The Mexican peso grew by 2.21 percent against the dollar on Monday after the United States and Mexico concluded an agreement to prevent a trade tariff war. The news contributed to the recovery of investors' appetite for risk, which increased the dollar and led to yen’s drop.
The dollar began to recover amid increased demand for risky assets and market participants' waiver of the yen and the euro. Some analysts suggest that the U.S. currency should recover, as investors realized that their assessment of ways to lower the Federal Reserve interest rates was exaggerated.
The dollar index, which assesses the value of the American currency against its main rivals, grew by 0.29 percent to 96.83. The single currency dropped against the U.S. dollar by 0.25 percent to 1.1307. The euro was under pressure from the likelihood of interest rates cut by the ECB in the event of weakening economic growth.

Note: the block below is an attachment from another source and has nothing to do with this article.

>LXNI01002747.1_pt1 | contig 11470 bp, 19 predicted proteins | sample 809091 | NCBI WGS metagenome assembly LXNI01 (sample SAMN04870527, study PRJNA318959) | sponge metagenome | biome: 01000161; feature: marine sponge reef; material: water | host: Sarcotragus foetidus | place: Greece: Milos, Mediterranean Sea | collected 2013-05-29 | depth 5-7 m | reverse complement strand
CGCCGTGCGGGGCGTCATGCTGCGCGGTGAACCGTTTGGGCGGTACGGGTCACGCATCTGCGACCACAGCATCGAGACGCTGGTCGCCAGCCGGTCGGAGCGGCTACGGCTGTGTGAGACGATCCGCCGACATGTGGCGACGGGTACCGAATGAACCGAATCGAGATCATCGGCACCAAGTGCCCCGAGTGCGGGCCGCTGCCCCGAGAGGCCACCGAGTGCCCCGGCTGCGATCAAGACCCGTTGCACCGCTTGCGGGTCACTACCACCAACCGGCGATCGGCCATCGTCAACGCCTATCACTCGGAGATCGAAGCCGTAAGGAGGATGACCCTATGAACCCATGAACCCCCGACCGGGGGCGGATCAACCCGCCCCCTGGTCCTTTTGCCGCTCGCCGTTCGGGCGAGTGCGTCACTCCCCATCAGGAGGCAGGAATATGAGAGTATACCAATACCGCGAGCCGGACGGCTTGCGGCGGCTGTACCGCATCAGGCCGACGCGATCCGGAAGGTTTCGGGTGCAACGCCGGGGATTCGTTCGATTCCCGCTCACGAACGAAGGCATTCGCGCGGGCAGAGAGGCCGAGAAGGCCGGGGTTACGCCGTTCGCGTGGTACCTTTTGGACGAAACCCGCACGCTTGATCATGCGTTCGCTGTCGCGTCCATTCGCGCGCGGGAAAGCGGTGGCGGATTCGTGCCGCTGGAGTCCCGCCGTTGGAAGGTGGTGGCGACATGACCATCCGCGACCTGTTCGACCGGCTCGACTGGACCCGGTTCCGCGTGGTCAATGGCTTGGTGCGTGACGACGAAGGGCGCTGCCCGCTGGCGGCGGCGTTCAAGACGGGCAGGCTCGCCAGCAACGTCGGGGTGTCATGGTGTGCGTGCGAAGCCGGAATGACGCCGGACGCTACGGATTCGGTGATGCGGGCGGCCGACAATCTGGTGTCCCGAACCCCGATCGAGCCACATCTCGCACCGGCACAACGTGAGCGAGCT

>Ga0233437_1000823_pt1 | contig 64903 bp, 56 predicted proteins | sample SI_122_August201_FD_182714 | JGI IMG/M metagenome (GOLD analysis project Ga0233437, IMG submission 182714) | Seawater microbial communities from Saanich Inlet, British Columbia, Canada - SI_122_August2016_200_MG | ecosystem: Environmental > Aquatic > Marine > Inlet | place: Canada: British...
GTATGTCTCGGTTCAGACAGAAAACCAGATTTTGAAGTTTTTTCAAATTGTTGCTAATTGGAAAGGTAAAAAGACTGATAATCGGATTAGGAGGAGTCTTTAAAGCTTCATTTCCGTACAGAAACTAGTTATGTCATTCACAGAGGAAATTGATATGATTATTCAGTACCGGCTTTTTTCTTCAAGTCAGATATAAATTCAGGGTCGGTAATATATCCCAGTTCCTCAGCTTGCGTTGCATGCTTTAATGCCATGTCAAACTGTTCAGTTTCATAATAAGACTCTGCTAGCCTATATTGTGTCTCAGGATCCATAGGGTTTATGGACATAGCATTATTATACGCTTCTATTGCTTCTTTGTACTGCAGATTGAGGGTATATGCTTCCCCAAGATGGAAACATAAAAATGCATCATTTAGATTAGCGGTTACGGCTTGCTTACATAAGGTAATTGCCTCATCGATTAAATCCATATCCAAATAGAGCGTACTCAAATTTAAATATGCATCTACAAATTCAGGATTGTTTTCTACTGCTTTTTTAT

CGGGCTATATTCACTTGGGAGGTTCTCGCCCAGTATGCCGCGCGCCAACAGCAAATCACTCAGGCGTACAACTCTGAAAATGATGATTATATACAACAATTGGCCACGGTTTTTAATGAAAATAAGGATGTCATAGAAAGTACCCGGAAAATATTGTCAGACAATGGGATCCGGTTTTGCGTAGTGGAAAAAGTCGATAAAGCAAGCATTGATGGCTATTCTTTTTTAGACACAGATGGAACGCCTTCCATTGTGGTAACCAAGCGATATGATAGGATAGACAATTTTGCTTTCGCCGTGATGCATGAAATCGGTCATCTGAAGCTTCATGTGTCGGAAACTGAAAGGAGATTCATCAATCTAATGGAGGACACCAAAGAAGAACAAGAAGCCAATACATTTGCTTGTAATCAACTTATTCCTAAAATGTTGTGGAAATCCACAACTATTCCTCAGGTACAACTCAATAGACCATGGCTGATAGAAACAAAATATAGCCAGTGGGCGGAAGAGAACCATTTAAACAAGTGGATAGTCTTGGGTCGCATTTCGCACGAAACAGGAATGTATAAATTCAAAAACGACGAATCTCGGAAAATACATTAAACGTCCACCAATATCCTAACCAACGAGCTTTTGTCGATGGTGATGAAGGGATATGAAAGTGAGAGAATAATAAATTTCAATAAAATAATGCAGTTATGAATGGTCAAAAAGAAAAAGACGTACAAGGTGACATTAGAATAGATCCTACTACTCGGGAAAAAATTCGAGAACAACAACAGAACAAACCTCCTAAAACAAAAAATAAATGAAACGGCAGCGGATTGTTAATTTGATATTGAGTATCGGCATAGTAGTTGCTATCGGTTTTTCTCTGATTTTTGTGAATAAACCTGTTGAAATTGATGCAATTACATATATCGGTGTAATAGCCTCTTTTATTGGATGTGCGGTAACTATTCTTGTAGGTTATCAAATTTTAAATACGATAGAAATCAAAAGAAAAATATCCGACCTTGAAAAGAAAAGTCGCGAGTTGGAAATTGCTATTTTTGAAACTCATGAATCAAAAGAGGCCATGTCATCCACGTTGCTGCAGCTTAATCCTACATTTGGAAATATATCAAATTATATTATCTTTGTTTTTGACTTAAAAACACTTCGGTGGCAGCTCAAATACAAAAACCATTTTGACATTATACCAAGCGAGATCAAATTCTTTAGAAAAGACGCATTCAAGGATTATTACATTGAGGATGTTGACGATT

Japan’s yen slipped by 0.40 percent to 108.62, although it still remains 3.3 percent higher compared to April’s data.
The currency of Mexico went up by 2.21 percent to 19.1780 pesos per dollar.
Analysts suggest that an agreement between the United States and Mexico may be a signal for increased optimism on achievement of trade dispute consensus between the United States and China.
The Chinese yuan sank to the low of late November after weak import data, which again raised concerns about a slowdown in domestic demand in China. Offshore rate decreased slightly by 0.14 percent, to 6.9525 yuan per dollar.
The British pound lost 0.22 percent, amounting to 1.2693 dollars at 11.02 GMT amid the recovery of the American currency.